Memoirs of Vidocq as a Convict Spy and Agent of the French Police
“The former tenant of our house, a priest, had died in the back drawing-room. Air, musty from having been long enclosed, hung in all the rooms, and the waste room behind the kitchen was littered with old useless papers. Among these I found a few paper-covered books, the pages of which were curled and damp: The Abbot, by Walter Scott, The Devout Communicant and The Memoirs of Vidocq. I liked the last best because its leaves were yellow.”
-“Araby” (D 29)
In 1829 a writer for The Westminster Review described the popularity of Vidocq’s memoirs and the reasons for its wide appeal:
The manner in which these Memoirs have been received all over Europe, indicates that they possess a variety of attractions : the fact is, they are as amusing as a romance, and have the credit of being true. They have for us another sort of value. We pretend not to be Howards; yet we visit prisons (in the way of amateurs be it understood); and this book has an interest cognate with that of a prison visit.” (“Memoires de Vidocq” 162)
If we accept Joyce’s sense of the “special odor of corruption” and “the soul of hemiplegia or paralysis” in Dubliners, the plight of Joyce’s characters might be observed by the reader with similar results. The Memoirs of Vidocq as a Convict Spy and Agent of the French Police purports to be the true story of career criminal and master of disguise who became a police informant and later the leader of a plainclothes police brigade that used covert tactics to fight crime. After retiring from the police force and giving up a life of petty crime, Vidocq used his considerable wealth to open a paper factory and a private detective agency, both of which employed ex-convicts. During this time he also prepared his memoirs, probably with the help of a ghostwriter.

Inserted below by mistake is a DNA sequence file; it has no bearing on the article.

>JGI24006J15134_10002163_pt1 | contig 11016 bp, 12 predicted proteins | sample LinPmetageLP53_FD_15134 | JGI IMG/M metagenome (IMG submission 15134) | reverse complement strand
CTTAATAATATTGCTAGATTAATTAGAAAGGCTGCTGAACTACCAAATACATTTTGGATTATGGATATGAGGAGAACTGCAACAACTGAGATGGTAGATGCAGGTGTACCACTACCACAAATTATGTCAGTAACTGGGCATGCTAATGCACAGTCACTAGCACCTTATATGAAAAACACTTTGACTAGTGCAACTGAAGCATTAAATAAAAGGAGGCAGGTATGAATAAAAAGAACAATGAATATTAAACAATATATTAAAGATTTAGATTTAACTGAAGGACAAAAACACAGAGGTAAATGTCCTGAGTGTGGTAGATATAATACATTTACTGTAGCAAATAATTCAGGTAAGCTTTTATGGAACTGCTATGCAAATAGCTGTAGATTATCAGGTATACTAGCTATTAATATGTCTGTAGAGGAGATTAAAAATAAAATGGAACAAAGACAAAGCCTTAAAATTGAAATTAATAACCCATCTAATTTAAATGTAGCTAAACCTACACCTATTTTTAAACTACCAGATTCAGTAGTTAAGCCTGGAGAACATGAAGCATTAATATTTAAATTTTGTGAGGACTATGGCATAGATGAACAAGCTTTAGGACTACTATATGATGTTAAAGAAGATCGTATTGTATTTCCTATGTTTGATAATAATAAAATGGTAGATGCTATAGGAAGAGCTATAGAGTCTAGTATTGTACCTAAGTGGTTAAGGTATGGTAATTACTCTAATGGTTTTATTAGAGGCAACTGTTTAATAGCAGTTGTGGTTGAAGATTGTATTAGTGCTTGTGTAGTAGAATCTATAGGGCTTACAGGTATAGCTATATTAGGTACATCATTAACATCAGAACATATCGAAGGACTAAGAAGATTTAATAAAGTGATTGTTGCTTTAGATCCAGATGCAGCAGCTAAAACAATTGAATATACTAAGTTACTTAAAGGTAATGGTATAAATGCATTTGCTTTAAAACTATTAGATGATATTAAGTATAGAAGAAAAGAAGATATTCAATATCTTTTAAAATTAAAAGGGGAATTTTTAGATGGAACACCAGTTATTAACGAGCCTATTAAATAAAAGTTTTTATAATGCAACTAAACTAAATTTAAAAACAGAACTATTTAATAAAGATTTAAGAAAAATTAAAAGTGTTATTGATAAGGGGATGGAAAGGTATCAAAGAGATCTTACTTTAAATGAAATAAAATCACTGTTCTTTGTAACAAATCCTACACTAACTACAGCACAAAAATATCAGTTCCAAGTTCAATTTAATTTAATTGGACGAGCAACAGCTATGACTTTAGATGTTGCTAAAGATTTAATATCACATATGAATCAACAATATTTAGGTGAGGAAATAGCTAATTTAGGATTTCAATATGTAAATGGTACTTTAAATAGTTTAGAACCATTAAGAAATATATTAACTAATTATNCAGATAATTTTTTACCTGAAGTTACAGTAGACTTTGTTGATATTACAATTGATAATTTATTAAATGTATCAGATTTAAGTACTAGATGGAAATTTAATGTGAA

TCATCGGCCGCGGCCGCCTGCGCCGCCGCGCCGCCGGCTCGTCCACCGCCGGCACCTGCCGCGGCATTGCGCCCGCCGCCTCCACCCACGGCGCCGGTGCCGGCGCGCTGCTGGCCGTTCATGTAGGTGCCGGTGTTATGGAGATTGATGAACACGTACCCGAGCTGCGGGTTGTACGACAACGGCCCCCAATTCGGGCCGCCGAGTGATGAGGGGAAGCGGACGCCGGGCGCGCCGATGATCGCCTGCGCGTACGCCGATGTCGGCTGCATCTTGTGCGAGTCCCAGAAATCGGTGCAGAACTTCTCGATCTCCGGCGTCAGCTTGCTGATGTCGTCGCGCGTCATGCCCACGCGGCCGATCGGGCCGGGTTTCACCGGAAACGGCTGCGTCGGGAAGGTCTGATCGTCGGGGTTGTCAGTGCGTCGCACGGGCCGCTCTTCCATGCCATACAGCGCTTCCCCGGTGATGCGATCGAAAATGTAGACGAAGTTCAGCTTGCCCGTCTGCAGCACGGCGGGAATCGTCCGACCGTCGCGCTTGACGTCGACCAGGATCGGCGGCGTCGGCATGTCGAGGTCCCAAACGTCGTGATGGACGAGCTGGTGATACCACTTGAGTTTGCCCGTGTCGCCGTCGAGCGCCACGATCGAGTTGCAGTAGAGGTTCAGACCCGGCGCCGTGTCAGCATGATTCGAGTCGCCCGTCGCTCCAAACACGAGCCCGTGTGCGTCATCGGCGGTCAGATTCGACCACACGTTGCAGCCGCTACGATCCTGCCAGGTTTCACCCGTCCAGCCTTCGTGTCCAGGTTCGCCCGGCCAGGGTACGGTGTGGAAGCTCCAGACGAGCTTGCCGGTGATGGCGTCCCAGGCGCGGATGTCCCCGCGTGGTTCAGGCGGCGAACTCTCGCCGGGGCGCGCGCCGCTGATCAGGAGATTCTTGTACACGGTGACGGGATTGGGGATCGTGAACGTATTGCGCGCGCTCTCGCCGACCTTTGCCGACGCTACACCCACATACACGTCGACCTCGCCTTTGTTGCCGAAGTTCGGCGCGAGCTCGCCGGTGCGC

The English translation of the work published by the London firm of I.J. Chidley contains engravings by English illustrator Thomas Onwhyn (1814–1886). Onwhyn is best known for his illustrations to Dickens’s The Pickwick Papers, which were signed with the pseudonym Samuel Weller. He illustrates the figure of Vidocq in a lighthearted manner, and the protagonist often appears in the liminal spaces of doorways, passages, alleys, and stairwells. The narrator of “Araby” inhabits similar “blind” spaces throughout the story.
Joyce was not the only writer drawn to this picaresque tale. Vidocq appears in various forms in the works of Balzac, Victor Hugo, Herman Melville, and Charles Dickens. The memoir, which gives the reader both the salacious details of criminal activity and the assurance that the criminals will be brought to justice, figures as one of the many “romances of disorder” that Joyce includes within the early stories of Dubliners.